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August 1, 2014

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Candlewick Spring Kids 2014 | Preview Peek

Candlewick preview Nov2013 300x223 Candlewick Spring Kids 2014 | Preview Peek

Candlewick’s Sarah Ketchersid presents a book.

You know that it is time for another Candlewick book preview when librarians and other industry insiders head for the hills of New York City’s Morningside Heights neighborhood, flocking to The Bank Street School for a glimpse at the hottest new titles. This year’s spring preview had someone special in store planned as its guest speaker: one of our own, New York Public Library‘s Betsy Bird, SLJ blogger and author.

Bird was in attendance specifically to introduce Wild Things: Acts of Mischief in Children’s Literature, which she co-wrote with Julie Danielson and the late Peter D. Sieruta.

The book, due out in April, collects in one volume little-known stories about children’s book authors; it will surely be a must for librarians and kid lit professionals preparing to impress their colleagues at the next ALA cocktail party.

I was happy to see Help! We Need A Title! by popular French illustrator Hervé Tullet, a book that the Bibliothèque Nationale highlighted when School Library Journal visited the library in May. It will be available in the US in May 2014, thanks to Candlewick. Also in May, Candlewick will showcase the talents of popular illustrator George O’Connor with If I Had a Raptor, a charming picture book story starring a little girl of color who really wants a pet.

Who knew that Old MacDonald was an urban farmer? It’s a fact, according to author Judy Sierra and illustrator Mathew Myers, whose E-I-E-I-O How Old MacDonald Got His Farm with a Little Help from a Hen debuts in February.

In March, Mac Barnett and Chris Van Dusen will resurrect the presidential legend of William Howard Taft’s predicament in the White House water closet in President Taft is Stuck in the Bath.  The book will be a fun way to introduce young children to the president’s cabinet, the role of the first lady, and the spinning of a story.  Another familiar name—Emily Dickinson—can be introduced to kids in March with Miss Emily by Burleigh Muten, a member of the Dickinson Society. In her versed narrative, she tells how the famous poet once entertained children using a gypsy circus and her own imagination.

Another highlight of the day was the preview of the new easy-to-read comics from Toon Books. New from this Candlewick imprint in January will be the introduction of Thereza Rowe’s book Hearts. Librarians may want to check this book out for a possible addition to your Valentine list.

Speaking of graphic novels, Diary of a Wimpy Kid fans should be familiar with Stephan Pastis “Timmy Failure,” a similarly visual short chapter series—about a boy detective who has to overcome school, an idiot best friend, and a polar bear partner—that debuted earlier this year. The series’ second book, Timmy Failure: Now Look What You’ve Done will debut in February. Candlewick just acquired the third book in the series, which will be published next November.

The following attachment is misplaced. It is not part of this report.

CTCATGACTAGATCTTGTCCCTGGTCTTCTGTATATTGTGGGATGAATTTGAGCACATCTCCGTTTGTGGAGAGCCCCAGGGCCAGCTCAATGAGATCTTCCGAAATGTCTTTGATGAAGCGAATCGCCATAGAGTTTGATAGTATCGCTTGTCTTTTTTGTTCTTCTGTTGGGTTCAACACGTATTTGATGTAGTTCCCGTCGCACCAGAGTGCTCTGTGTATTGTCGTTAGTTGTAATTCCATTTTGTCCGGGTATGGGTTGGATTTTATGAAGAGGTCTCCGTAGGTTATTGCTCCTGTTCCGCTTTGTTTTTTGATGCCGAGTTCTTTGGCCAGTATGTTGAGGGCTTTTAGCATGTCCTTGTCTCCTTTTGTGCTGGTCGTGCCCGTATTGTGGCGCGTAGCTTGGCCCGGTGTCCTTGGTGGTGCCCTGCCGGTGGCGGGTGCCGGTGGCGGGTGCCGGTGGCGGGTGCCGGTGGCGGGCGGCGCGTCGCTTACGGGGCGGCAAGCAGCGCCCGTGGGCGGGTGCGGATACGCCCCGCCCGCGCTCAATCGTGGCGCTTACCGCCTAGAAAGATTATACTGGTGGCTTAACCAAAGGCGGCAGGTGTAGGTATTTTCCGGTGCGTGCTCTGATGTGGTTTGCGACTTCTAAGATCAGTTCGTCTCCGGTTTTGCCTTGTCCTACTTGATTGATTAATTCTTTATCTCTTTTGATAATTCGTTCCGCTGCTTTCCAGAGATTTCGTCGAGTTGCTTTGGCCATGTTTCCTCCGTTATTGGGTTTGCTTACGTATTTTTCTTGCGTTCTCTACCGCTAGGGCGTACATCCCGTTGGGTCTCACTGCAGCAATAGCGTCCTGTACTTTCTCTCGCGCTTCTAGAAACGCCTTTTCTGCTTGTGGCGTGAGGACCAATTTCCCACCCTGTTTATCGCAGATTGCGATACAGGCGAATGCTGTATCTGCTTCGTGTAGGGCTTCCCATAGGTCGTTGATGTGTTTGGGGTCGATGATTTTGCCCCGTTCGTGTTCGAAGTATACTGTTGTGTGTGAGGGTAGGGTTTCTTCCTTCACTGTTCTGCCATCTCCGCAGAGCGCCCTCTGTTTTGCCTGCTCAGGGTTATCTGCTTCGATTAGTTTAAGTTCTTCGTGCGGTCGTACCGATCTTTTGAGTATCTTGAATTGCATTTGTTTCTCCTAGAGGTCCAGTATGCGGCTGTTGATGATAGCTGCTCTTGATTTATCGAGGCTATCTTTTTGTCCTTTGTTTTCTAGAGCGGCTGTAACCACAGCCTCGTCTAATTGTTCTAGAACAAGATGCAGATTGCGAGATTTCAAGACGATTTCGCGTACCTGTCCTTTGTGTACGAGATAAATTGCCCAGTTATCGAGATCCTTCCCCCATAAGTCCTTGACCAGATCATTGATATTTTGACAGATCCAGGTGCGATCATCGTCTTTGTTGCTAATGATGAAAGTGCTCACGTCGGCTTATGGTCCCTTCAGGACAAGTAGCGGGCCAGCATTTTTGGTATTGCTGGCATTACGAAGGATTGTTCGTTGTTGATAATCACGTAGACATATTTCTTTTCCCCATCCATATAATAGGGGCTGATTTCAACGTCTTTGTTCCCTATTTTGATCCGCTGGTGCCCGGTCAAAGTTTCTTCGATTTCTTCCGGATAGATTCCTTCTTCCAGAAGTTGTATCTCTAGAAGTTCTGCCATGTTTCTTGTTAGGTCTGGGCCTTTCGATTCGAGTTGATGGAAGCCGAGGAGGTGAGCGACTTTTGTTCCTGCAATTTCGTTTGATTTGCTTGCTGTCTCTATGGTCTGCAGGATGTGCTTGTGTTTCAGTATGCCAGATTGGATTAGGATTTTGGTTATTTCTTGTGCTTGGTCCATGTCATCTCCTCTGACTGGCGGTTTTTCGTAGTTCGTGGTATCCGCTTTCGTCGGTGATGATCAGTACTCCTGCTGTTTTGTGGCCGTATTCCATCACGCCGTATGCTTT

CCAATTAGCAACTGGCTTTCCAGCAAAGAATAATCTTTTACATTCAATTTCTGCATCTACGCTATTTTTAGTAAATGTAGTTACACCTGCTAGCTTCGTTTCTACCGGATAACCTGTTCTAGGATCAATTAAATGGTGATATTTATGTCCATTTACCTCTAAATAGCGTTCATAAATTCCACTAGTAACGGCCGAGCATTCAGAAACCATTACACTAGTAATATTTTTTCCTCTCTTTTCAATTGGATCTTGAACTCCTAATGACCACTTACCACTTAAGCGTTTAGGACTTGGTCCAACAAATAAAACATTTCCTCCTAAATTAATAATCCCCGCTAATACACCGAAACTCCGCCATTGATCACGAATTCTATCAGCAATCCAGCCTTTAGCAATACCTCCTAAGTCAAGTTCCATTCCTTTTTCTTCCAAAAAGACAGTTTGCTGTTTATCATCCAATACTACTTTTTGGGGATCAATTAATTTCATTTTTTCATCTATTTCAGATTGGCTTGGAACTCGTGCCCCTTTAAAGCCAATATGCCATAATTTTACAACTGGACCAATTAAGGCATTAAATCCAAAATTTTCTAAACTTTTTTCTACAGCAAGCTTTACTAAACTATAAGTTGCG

And in an interesting turn, author John Rocco has teamed up with childhood friend Jay Primiano to write a middle-school coming of age story entitled Swim That Rock, due out in April. Set in their home state of Rhode Island, it features 14–year-old Jake as he struggles with the loss of his father and the challenge of saving the family diner.

Another one to watch for in 2014 will be Beyond Magenta: Transgender Teens Speak Out (February, 2014) by author and photographer Susan Kuklin. It’s a collection of interviews with six transgender or gender-neutral young adults. This book may help librarians with the challenge of building collections that meet the needs of their ever-diversifying student populations.

Rocco Staino About Rocco Staino

Rocco Staino @RoccoA is the retired director of the Keefe Library of the North Salem School District in New York. He is now a contributing editor for School Library Journal and also writes for the Huffington Post.

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Comments

  1. Just a name correction. Swim That Rock is written by author John Rocco and Jay Primiano, not Joe Rocco. As this article was written by Rocco Staino, I can see where one would get some name confusion.
    I only mention the name correction because there is another author/illustrator with the name Joe Rocco. That is not me.
    Okay, enough Rocco’s for one comment.

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